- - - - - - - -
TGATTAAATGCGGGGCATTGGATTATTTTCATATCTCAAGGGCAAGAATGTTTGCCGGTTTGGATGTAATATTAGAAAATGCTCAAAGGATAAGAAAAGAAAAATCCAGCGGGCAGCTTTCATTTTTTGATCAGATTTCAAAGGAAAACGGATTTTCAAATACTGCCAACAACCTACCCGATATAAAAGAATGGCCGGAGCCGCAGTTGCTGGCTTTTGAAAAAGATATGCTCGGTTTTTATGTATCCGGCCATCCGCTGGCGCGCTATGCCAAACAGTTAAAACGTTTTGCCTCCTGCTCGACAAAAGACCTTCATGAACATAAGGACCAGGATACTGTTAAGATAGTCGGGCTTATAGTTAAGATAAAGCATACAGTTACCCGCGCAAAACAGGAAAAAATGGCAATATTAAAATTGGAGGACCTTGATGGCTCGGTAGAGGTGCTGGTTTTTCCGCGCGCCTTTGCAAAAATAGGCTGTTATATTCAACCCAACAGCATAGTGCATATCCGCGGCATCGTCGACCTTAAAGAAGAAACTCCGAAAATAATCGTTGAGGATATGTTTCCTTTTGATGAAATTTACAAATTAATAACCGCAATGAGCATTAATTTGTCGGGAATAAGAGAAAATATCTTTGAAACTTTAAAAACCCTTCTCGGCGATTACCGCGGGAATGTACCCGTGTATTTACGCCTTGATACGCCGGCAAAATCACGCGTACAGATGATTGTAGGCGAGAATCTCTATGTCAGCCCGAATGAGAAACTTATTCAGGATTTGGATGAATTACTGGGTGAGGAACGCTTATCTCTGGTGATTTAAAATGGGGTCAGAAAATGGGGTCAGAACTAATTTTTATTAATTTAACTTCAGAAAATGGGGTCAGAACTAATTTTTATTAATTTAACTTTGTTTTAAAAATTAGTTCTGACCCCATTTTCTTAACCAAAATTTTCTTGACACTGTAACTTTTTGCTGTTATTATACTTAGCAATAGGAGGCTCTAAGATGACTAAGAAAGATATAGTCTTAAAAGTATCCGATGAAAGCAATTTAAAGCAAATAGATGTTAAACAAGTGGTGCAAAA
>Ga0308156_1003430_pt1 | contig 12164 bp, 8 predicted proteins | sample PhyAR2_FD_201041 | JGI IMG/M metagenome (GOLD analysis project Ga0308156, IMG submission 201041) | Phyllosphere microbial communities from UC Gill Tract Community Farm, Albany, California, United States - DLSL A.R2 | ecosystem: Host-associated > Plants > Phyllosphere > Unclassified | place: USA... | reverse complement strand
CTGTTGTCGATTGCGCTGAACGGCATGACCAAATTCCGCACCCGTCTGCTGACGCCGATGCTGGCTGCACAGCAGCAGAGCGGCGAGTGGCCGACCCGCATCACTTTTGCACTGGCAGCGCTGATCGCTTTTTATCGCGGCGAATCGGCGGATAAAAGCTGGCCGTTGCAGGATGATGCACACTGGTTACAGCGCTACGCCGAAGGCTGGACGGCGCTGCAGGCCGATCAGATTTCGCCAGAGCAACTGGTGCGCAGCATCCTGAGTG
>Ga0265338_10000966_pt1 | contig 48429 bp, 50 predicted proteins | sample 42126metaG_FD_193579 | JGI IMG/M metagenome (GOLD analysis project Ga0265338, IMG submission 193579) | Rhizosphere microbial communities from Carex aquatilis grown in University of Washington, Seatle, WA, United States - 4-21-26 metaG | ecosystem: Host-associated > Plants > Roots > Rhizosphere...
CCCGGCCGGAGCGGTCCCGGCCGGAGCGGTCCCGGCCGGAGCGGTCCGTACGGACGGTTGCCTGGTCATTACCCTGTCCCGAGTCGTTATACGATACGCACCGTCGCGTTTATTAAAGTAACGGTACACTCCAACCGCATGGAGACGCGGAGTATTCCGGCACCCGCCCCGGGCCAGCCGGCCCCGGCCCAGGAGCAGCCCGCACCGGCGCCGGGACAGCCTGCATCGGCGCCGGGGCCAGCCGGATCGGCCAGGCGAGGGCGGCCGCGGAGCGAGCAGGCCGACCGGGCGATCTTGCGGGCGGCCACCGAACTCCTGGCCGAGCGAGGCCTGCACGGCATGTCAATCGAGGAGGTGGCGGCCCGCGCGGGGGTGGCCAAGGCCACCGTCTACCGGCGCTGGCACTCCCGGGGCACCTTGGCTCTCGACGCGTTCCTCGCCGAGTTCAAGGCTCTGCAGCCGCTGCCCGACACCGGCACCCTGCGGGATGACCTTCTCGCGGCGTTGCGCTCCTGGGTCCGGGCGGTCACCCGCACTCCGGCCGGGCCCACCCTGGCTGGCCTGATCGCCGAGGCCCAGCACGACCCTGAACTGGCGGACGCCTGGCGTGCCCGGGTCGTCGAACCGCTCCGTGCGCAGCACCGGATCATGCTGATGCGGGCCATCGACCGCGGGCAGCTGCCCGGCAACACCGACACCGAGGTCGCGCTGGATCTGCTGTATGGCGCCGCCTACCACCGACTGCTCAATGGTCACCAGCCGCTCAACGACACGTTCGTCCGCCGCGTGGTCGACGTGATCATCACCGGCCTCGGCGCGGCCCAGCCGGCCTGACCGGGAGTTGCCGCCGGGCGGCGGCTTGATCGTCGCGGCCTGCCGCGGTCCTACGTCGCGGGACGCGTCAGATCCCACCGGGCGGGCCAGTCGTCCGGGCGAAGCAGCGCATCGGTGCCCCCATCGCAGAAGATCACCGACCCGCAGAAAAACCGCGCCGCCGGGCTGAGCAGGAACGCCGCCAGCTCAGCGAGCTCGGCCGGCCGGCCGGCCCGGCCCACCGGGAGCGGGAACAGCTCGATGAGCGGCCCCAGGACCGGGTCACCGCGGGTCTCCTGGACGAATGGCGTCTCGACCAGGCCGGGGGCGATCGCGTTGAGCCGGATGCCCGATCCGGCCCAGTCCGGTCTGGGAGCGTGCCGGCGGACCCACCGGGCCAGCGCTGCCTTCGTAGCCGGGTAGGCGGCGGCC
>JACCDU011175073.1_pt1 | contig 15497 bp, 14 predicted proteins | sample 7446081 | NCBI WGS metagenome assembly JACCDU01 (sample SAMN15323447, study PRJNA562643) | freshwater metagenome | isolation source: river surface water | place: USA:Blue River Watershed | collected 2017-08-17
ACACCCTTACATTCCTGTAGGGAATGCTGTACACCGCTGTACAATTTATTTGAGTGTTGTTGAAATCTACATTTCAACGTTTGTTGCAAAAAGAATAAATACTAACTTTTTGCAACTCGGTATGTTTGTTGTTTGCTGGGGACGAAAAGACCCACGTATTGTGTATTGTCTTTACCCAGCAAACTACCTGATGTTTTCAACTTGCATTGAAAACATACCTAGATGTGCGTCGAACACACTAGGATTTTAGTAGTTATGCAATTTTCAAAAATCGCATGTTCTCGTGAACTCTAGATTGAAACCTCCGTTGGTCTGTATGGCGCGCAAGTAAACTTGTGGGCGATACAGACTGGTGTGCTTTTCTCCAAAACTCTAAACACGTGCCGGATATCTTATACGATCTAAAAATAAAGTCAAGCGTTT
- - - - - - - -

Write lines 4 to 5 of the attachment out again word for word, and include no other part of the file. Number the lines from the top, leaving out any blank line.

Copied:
>Ga0265338_10000966_pt1 | contig 48429 bp, 50 predicted proteins | sample 42126metaG_FD_193579 | JGI IMG/M metagenome (GOLD analysis project Ga0265338, IMG submission 193579) | Rhizosphere microbial communities from Carex aquatilis grown in University of Washington, Seatle, WA, United States - 4-21-26 metaG | ecosystem: Host-associated > Plants > Roots > Rhizosphere...
CCCGGCCGGAGCGGTCCCGGCCGGAGCGGTCCCGGCCGGAGCGGTCCGTACGGACGGTTGCCTGGTCATTACCCTGTCCCGAGTCGTTATACGATACGCACCGTCGCGTTTATTAAAGTAACGGTACACTCCAACCGCATGGAGACGCGGAGTATTCCGGCACCCGCCCCGGGCCAGCCGGCCCCGGCCCAGGAGCAGCCCGCACCGGCGCCGGGACAGCCTGCATCGGCGCCGGGGCCAGCCGGATCGGCCAGGCGAGGGCGGCCGCGGAGCGAGCAGGCCGACCGGGCGATCTTGCGGGCGGCCACCGAACTCCTGGCCGAGCGAGGCCTGCACGGCATGTCAATCGAGGAGGTGGCGGCCCGCGCGGGGGTGGCCAAGGCCACCGTCTACCGGCGCTGGCACTCCCGGGGCACCTTGGCTCTCGACGCGTTCCTCGCCGAGTTCAAGGCTCTGCAGCCGCTGCCCGACACCGGCACCCTGCGGGATGACCTTCTCGCGGCGTTGCGCTCCTGGGTCCGGGCGGTCACCCGCACTCCGGCCGGGCCCACCCTGGCTGGCCTGATCGCCGAGGCCCAGCACGACCCTGAACTGGCGGACGCCTGGCGTGCCCGGGTCGTCGAACCGCTCCGTGCGCAGCACCGGATCATGCTGATGCGGGCCATCGACCGCGGGCAGCTGCCCGGCAACACCGACACCGAGGTCGCGCTGGATCTGCTGTATGGCGCCGCCTACCACCGACTGCTCAATGGTCACCAGCCGCTCAACGACACGTTCGTCCGCCGCGTGGTCGACGTGATCATCACCGGCCTCGGCGCGGCCCAGCCGGCCTGACCGGGAGTTGCCGCCGGGCGGCGGCTTGATCGTCGCGGCCTGCCGCGGTCCTACGTCGCGGGACGCGTCAGATCCCACCGGGCGGGCCAGTCGTCCGGGCGAAGCAGCGCATCGGTGCCCCCATCGCAGAAGATCACCGACCCGCAGAAAAACCGCGCCGCCGGGCTGAGCAGGAACGCCGCCAGCTCAGCGAGCTCGGCCGGCCGGCCGGCCCGGCCCACCGGGAGCGGGAACAGCTCGATGAGCGGCCCCAGGACCGGGTCACCGCGGGTCTCCTGGACGAATGGCGTCTCGACCAGGCCGGGGGCGATCGCGTTGAGCCGGATGCCCGATCCGGCCCAGTCCGGTCTGGGAGCGTGCCGGCGGACCCACCGGGCCAGCGCTGCCTTCGTAGCCGGGTAGGCGGCGGCC